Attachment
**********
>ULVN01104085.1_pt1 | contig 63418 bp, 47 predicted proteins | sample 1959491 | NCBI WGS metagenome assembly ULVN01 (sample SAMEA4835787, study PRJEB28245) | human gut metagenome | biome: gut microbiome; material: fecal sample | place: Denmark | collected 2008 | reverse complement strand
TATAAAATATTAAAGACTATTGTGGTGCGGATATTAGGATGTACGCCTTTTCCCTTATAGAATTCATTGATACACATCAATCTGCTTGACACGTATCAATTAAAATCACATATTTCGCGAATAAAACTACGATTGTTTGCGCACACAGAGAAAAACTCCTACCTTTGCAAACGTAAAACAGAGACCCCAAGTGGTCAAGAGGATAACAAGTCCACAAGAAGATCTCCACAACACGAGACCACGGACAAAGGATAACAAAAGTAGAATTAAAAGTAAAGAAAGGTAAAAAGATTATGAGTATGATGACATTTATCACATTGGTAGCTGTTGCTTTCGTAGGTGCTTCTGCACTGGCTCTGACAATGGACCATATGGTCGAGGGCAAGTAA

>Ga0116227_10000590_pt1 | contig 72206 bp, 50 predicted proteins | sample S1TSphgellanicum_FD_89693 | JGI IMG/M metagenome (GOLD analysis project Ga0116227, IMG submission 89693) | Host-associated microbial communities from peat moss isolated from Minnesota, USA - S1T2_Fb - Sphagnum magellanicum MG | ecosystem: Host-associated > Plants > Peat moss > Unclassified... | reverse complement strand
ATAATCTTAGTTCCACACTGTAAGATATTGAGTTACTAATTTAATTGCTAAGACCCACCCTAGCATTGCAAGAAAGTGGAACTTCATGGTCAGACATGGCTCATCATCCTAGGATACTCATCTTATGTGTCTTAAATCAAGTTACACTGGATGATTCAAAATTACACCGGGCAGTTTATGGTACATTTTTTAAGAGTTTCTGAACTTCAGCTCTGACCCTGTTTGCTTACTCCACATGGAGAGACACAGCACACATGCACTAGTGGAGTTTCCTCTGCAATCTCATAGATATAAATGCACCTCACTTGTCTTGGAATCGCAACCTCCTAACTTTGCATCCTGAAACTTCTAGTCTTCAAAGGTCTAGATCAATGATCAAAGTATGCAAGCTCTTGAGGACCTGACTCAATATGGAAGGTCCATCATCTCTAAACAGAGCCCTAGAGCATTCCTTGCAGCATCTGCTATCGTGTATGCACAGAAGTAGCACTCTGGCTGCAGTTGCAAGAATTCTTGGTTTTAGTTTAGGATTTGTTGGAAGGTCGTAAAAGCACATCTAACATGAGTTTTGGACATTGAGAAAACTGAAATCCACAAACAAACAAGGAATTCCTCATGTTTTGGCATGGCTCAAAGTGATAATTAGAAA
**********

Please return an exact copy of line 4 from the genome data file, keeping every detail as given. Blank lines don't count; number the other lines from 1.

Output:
ATAATCTTAGTTCCACACTGTAAGATATTGAGTTACTAATTTAATTGCTAAGACCCACCCTAGCATTGCAAGAAAGTGGAACTTCATGGTCAGACATGGCTCATCATCCTAGGATACTCATCTTATGTGTCTTAAATCAAGTTACACTGGATGATTCAAAATTACACCGGGCAGTTTATGGTACATTTTTTAAGAGTTTCTGAACTTCAGCTCTGACCCTGTTTGCTTACTCCACATGGAGAGACACAGCACACATGCACTAGTGGAGTTTCCTCTGCAATCTCATAGATATAAATGCACCTCACTTGTCTTGGAATCGCAACCTCCTAACTTTGCATCCTGAAACTTCTAGTCTTCAAAGGTCTAGATCAATGATCAAAGTATGCAAGCTCTTGAGGACCTGACTCAATATGGAAGGTCCATCATCTCTAAACAGAGCCCTAGAGCATTCCTTGCAGCATCTGCTATCGTGTATGCACAGAAGTAGCACTCTGGCTGCAGTTGCAAGAATTCTTGGTTTTAGTTTAGGATTTGTTGGAAGGTCGTAAAAGCACATCTAACATGAGTTTTGGACATTGAGAAAACTGAAATCCACAAACAAACAAGGAATTCCTCATGTTTTGGCATGGCTCAAAGTGATAATTAGAAA